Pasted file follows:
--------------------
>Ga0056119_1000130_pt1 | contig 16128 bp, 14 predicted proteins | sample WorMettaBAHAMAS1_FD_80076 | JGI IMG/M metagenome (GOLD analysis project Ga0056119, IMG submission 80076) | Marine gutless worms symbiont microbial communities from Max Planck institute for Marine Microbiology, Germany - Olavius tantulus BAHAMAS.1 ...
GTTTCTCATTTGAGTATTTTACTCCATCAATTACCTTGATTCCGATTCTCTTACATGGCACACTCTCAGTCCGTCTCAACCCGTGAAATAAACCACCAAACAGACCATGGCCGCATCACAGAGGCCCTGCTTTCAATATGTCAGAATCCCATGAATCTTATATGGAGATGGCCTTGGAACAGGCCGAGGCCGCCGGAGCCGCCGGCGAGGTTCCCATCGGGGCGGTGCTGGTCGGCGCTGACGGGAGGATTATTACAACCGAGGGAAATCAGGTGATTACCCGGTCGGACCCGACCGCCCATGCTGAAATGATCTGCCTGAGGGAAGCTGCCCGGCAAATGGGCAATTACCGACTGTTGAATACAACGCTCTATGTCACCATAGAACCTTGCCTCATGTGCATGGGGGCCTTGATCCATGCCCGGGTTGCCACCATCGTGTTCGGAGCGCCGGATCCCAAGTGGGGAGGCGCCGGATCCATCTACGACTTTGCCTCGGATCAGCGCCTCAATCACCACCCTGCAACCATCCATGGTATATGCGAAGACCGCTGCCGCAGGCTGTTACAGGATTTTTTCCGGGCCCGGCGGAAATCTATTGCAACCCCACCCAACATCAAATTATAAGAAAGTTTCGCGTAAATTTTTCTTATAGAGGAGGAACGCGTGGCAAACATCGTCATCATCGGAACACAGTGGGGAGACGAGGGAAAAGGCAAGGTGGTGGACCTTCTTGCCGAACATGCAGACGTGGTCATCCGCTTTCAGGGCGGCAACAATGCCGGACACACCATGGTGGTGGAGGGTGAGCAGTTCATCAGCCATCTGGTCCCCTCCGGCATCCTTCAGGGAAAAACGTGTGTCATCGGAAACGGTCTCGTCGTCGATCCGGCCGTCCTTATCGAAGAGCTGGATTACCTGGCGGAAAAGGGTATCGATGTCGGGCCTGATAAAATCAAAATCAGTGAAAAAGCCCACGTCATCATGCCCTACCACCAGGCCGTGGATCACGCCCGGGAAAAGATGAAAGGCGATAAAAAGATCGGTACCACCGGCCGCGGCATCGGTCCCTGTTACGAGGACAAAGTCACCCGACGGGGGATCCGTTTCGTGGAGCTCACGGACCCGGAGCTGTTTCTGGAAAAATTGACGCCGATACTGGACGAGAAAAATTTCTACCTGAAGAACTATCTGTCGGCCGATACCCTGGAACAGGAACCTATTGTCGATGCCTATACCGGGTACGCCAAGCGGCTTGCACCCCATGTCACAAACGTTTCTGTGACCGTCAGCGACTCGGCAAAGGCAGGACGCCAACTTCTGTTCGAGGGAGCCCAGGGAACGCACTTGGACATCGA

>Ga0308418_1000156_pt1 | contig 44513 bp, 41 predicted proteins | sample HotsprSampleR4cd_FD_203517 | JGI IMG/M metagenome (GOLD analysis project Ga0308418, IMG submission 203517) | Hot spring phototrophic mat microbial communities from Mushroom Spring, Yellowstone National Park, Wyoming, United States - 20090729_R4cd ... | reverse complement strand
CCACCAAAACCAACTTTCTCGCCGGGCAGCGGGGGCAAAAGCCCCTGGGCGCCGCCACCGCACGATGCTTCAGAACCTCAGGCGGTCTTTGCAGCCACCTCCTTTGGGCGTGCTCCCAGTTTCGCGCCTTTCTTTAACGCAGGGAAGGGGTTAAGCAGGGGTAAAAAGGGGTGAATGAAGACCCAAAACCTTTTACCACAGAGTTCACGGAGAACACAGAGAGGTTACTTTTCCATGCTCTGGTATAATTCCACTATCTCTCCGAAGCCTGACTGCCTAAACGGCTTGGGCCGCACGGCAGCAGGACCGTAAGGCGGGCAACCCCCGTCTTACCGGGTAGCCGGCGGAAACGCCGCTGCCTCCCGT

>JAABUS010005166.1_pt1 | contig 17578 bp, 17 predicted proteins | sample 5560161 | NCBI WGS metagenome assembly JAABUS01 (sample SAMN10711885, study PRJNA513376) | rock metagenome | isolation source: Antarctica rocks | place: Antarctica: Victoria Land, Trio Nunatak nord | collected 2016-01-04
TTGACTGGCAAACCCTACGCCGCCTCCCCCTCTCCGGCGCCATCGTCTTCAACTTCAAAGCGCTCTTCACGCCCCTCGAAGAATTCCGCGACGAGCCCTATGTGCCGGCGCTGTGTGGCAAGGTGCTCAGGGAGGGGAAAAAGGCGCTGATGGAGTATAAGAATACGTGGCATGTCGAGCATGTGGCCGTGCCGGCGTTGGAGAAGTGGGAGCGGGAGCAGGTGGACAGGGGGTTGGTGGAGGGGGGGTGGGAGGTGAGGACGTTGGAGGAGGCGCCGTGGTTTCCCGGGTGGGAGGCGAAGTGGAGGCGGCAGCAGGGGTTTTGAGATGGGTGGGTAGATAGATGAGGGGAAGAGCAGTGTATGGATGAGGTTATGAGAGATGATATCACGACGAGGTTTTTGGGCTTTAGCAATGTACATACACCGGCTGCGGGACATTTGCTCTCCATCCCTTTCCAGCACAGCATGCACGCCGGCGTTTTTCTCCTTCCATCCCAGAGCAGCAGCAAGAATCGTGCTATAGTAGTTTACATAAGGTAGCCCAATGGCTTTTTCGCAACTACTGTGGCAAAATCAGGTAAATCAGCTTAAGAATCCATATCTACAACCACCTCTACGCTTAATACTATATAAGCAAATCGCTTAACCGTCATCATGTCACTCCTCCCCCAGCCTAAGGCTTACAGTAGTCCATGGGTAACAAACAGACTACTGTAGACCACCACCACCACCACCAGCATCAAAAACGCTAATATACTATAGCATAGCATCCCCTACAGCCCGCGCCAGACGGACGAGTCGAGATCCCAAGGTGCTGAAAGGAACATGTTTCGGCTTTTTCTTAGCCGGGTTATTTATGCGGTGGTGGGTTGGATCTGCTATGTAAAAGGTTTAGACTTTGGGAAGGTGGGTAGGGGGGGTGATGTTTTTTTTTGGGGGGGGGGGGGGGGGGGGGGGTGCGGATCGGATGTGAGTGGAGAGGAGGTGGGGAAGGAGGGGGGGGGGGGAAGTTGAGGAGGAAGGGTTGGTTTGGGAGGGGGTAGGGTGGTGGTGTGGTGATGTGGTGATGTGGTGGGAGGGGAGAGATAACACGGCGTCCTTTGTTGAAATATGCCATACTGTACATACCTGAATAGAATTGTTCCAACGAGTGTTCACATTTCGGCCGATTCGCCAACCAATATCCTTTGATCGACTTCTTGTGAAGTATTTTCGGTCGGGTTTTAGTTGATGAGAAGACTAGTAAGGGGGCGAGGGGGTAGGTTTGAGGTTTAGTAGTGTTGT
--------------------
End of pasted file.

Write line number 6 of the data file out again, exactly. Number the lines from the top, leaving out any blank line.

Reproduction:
TTGACTGGCAAACCCTACGCCGCCTCCCCCTCTCCGGCGCCATCGTCTTCAACTTCAAAGCGCTCTTCACGCCCCTCGAAGAATTCCGCGACGAGCCCTATGTGCCGGCGCTGTGTGGCAAGGTGCTCAGGGAGGGGAAAAAGGCGCTGATGGAGTATAAGAATACGTGGCATGTCGAGCATGTGGCCGTGCCGGCGTTGGAGAAGTGGGAGCGGGAGCAGGTGGACAGGGGGTTGGTGGAGGGGGGGTGGGAGGTGAGGACGTTGGAGGAGGCGCCGTGGTTTCCCGGGTGGGAGGCGAAGTGGAGGCGGCAGCAGGGGTTTTGAGATGGGTGGGTAGATAGATGAGGGGAAGAGCAGTGTATGGATGAGGTTATGAGAGATGATATCACGACGAGGTTTTTGGGCTTTAGCAATGTACATACACCGGCTGCGGGACATTTGCTCTCCATCCCTTTCCAGCACAGCATGCACGCCGGCGTTTTTCTCCTTCCATCCCAGAGCAGCAGCAAGAATCGTGCTATAGTAGTTTACATAAGGTAGCCCAATGGCTTTTTCGCAACTACTGTGGCAAAATCAGGTAAATCAGCTTAAGAATCCATATCTACAACCACCTCTACGCTTAATACTATATAAGCAAATCGCTTAACCGTCATCATGTCACTCCTCCCCCAGCCTAAGGCTTACAGTAGTCCATGGGTAACAAACAGACTACTGTAGACCACCACCACCACCACCAGCATCAAAAACGCTAATATACTATAGCATAGCATCCCCTACAGCCCGCGCCAGACGGACGAGTCGAGATCCCAAGGTGCTGAAAGGAACATGTTTCGGCTTTTTCTTAGCCGGGTTATTTATGCGGTGGTGGGTTGGATCTGCTATGTAAAAGGTTTAGACTTTGGGAAGGTGGGTAGGGGGGGTGATGTTTTTTTTTGGGGGGGGGGGGGGGGGGGGGGGTGCGGATCGGATGTGAGTGGAGAGGAGGTGGGGAAGGAGGGGGGGGGGGGAAGTTGAGGAGGAAGGGTTGGTTTGGGAGGGGGTAGGGTGGTGGTGTGGTGATGTGGTGATGTGGTGGGAGGGGAGAGATAACACGGCGTCCTTTGTTGAAATATGCCATACTGTACATACCTGAATAGAATTGTTCCAACGAGTGTTCACATTTCGGCCGATTCGCCAACCAATATCCTTTGATCGACTTCTTGTGAAGTATTTTCGGTCGGGTTTTAGTTGATGAGAAGACTAGTAAGGGGGCGAGGGGGTAGGTTTGAGGTTTAGTAGTGTTGT